Preaching Simmer

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I knew that sabbatical would generate some deeply needed, overdue lessons for me and the first lesson struck me earlier than expected. I was in Nairobi, Kenya just a few days into sabbatical and was hit with it while preaching at an outdoor crusade.

Usually when I preach it is after a long time of study, reflection and prayer. I almost always come into a pulpit with much more material than I plan to use and because I believe in God’s Spirit’s leading as I’m preaching, I can draw from a simmer of options and directions, prompted (I believe) by God’s Spirit. But this time as I was preaching I reached for this pot of bubbling resources and found that not only was it empty, it wasn’t even there!

Now granted, an outdoor Kenyan crusade with an interpreter is a preaching challenge at the best of times. I have, at times, preached to more goats than people in Kenya, and once I even preached to people who were beating a goat which added to the challenge for me and for that poor goat. But this time the challenge was heightened by this overwhelming feeling of “there is nothing there.”

I preached the crusade message as best I could and when I wrapped up, the interpreter looked at me accusingly and said, “That’s it???” I tried not to laugh at the absurdity of it. Kenyans are incredibly polite to westerners, the message had to be pretty bad for him to offer that uninvited critique. It was pretty bad. So was the next one and the next. I preached 6 times in Kenya and didn’t find my rhythm until 4 sermons in. That’s a rough average by anyone’s measure.

It turns out I had turned the stove off and didn’t realize it. Actually, I hadn’t just turned the stove off, I’d dumped the water and put away the pot. In my defense at the time I didn’t realize there was a stove, or a pot. But I know now and I’m trying to wrestle with what to do about it.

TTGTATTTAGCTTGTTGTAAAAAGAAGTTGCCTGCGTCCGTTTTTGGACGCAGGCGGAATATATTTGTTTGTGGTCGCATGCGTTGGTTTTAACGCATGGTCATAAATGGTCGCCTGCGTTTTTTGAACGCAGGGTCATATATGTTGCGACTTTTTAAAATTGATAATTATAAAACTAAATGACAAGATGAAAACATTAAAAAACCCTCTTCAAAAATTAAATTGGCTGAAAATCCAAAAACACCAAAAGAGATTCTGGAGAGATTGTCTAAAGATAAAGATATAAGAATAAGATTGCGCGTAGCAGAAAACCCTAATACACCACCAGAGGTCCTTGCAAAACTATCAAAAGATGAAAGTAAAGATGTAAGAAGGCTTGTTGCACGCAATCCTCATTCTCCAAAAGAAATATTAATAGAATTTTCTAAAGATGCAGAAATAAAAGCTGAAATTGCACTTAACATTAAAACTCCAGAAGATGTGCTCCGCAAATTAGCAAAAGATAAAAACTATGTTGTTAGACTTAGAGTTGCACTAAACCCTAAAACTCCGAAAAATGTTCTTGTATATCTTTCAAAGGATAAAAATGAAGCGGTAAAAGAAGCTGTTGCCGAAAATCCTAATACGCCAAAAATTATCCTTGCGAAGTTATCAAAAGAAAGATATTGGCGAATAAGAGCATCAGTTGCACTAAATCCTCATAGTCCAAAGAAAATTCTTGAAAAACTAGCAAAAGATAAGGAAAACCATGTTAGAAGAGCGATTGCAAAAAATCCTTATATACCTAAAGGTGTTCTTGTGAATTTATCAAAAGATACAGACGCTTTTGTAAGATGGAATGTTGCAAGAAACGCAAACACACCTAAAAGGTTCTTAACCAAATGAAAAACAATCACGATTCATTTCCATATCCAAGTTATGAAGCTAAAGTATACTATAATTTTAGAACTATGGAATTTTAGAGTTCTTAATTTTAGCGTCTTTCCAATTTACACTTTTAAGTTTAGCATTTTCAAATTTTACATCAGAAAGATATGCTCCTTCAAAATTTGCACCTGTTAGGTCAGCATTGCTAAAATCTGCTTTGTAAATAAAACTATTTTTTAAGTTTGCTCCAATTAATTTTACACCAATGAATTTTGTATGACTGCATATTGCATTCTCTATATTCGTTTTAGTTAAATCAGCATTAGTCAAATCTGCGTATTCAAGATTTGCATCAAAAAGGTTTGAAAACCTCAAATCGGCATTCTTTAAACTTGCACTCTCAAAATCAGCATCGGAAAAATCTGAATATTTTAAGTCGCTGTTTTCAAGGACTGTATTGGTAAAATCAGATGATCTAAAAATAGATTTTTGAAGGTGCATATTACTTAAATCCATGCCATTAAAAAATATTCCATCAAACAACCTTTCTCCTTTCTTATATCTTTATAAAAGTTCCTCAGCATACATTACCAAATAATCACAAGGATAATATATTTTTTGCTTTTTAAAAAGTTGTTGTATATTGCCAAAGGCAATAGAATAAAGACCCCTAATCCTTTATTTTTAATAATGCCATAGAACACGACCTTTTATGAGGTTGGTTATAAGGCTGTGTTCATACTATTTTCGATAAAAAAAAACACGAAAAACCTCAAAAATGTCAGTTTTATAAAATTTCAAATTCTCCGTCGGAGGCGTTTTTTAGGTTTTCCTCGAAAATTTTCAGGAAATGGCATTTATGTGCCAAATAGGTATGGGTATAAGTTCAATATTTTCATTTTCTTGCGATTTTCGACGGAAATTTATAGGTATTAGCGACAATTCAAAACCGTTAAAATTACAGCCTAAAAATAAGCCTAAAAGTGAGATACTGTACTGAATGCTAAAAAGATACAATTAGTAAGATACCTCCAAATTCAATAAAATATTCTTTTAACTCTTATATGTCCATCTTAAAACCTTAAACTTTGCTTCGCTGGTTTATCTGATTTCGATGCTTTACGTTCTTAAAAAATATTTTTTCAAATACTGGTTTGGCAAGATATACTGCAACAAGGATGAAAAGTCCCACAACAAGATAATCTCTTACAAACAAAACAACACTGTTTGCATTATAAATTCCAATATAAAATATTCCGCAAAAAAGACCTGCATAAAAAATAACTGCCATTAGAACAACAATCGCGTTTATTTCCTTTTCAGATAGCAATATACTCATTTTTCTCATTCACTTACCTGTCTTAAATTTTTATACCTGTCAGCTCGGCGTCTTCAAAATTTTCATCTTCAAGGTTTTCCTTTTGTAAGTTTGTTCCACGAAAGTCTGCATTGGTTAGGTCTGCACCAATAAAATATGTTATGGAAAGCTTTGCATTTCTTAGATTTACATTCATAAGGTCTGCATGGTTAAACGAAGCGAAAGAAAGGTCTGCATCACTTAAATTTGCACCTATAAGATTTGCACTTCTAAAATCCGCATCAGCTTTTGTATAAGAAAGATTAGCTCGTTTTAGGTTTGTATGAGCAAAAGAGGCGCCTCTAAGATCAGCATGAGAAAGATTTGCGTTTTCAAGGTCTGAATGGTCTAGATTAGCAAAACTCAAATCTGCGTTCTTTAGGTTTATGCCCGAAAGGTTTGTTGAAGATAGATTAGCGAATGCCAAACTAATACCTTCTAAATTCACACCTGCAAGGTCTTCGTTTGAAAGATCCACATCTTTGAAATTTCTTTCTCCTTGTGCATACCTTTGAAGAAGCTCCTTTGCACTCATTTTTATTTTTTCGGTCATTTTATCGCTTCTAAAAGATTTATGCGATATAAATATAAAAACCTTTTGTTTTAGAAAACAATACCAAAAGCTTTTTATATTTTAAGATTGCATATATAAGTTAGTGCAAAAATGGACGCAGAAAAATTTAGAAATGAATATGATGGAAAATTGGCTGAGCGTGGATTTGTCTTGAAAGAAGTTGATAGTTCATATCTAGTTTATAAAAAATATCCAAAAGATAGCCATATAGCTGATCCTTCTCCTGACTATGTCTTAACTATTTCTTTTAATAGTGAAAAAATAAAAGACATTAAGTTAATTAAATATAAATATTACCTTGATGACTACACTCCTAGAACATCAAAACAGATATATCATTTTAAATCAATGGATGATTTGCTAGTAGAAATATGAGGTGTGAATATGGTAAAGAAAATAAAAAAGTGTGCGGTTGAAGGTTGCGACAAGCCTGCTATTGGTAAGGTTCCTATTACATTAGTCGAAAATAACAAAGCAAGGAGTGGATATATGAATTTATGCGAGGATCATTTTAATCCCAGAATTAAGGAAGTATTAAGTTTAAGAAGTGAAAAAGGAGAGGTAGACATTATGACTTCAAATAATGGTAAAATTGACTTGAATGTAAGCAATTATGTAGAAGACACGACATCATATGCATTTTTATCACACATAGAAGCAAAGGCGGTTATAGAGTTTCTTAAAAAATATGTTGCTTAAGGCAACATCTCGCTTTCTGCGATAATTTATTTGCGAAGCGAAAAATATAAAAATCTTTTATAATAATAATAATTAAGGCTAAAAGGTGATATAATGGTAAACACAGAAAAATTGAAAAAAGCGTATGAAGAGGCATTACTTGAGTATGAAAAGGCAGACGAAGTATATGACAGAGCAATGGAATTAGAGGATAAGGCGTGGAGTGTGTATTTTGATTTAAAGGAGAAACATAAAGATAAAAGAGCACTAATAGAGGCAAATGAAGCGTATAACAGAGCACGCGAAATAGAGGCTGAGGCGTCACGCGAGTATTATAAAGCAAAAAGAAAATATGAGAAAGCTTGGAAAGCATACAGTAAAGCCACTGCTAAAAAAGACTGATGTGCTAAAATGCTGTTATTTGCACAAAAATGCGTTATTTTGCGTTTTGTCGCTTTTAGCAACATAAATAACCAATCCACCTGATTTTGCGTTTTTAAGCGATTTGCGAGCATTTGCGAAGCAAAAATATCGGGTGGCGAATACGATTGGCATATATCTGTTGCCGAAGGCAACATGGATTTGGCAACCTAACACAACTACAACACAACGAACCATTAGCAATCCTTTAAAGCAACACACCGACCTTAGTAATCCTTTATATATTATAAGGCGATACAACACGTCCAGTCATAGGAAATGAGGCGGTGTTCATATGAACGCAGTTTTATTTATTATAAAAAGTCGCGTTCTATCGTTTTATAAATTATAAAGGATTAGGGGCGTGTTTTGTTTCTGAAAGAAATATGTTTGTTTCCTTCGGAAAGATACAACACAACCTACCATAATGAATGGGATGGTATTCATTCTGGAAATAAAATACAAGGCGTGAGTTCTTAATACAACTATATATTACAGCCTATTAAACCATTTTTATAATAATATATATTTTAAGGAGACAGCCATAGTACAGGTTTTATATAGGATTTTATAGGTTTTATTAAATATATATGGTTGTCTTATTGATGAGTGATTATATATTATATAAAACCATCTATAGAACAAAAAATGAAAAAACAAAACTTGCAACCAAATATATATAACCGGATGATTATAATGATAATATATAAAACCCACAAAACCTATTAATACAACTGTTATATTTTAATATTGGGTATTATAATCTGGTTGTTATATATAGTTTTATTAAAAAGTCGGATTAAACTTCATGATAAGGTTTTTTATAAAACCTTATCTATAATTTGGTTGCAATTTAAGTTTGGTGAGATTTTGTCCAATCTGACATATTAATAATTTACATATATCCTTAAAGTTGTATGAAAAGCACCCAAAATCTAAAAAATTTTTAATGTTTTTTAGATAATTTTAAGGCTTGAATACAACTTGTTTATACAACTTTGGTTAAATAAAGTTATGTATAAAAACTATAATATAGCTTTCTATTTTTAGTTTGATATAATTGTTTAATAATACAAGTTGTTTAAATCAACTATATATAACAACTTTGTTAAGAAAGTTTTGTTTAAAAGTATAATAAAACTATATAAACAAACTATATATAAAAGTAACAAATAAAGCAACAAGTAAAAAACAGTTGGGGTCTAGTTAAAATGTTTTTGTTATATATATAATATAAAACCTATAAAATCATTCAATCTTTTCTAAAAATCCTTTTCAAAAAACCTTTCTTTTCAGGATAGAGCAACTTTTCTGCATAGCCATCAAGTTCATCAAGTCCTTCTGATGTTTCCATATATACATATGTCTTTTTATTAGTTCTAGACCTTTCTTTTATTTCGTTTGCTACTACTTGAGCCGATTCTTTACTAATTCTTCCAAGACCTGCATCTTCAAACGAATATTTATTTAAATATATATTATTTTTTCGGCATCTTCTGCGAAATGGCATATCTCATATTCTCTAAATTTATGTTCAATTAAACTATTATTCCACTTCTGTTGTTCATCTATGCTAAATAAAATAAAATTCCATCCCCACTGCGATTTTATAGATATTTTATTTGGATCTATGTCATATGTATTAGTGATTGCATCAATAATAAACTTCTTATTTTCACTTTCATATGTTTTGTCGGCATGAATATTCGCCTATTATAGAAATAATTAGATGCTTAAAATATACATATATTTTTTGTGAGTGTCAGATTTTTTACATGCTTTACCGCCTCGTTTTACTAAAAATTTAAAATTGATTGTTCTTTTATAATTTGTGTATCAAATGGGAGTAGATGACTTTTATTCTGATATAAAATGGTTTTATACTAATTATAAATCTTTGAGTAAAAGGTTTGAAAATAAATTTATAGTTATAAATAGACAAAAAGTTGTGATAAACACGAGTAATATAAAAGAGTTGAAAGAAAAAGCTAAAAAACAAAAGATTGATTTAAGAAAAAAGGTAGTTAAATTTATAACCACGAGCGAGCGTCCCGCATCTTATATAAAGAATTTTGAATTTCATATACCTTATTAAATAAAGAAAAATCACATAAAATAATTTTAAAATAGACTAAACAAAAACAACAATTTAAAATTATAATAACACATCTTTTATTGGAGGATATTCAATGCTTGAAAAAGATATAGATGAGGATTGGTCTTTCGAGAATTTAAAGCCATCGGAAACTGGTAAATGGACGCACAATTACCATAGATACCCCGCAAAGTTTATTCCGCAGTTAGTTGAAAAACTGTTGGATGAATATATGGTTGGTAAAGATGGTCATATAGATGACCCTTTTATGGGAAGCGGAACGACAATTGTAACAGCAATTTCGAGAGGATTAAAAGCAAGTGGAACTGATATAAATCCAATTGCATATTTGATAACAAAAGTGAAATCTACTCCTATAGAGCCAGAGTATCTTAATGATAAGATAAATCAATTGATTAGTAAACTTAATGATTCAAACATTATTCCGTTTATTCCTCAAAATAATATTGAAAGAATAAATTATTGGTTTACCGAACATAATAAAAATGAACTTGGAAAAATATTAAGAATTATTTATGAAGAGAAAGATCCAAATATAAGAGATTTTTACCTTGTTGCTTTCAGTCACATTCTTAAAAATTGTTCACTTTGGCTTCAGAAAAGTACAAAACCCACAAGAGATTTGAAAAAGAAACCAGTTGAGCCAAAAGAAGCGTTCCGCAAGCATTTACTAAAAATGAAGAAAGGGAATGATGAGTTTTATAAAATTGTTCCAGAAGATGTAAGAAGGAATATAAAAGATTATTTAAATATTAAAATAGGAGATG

It turns out I keep a pot of preaching water simmering on the stove all the time and when it is time to preach, I ask God to speak through or in spite of me (God is happy with either way, apparently.) I turn the heat up to get the boil going and off we go.

God’s Spirit plus a dose of adrenaline plus my constant, never-turn-the-water–off simmer of study and rumination.

I learned on Sabbatical just how much of my “off time” thinking is dedicated to the looming sermon. When I’m not preaching and even when I’m not preparing, rather than turn the stove off, or empty the pot and put it away, I keep it constantly simmering, 7 days per week. Even, say, on Sunday afternoon, the pot of water stays simmering because no matter what my week is like, or what has transpired the pulpit is looming with a deadline. This translates to some pretty psychotic behavior, like reading everything with one eye on a book and one on the pulpit, listening to podcasts for content that may help a sermon, watching the news for possible stories and even finding myself in personally embarrassing situations that I know could make a good sermon story sometime.

Normal people don’t think like that. Normal people just read for enjoyment or to learn, they watch the news to learn about the news, not for some other agenda. Normal people are embarrassed in embarrassing situations. But not a preacher – for better or worse we tend to add a layer to every experience and that layer is material for a sermon. One eye on the experience, one eye on the ever looming pulpit.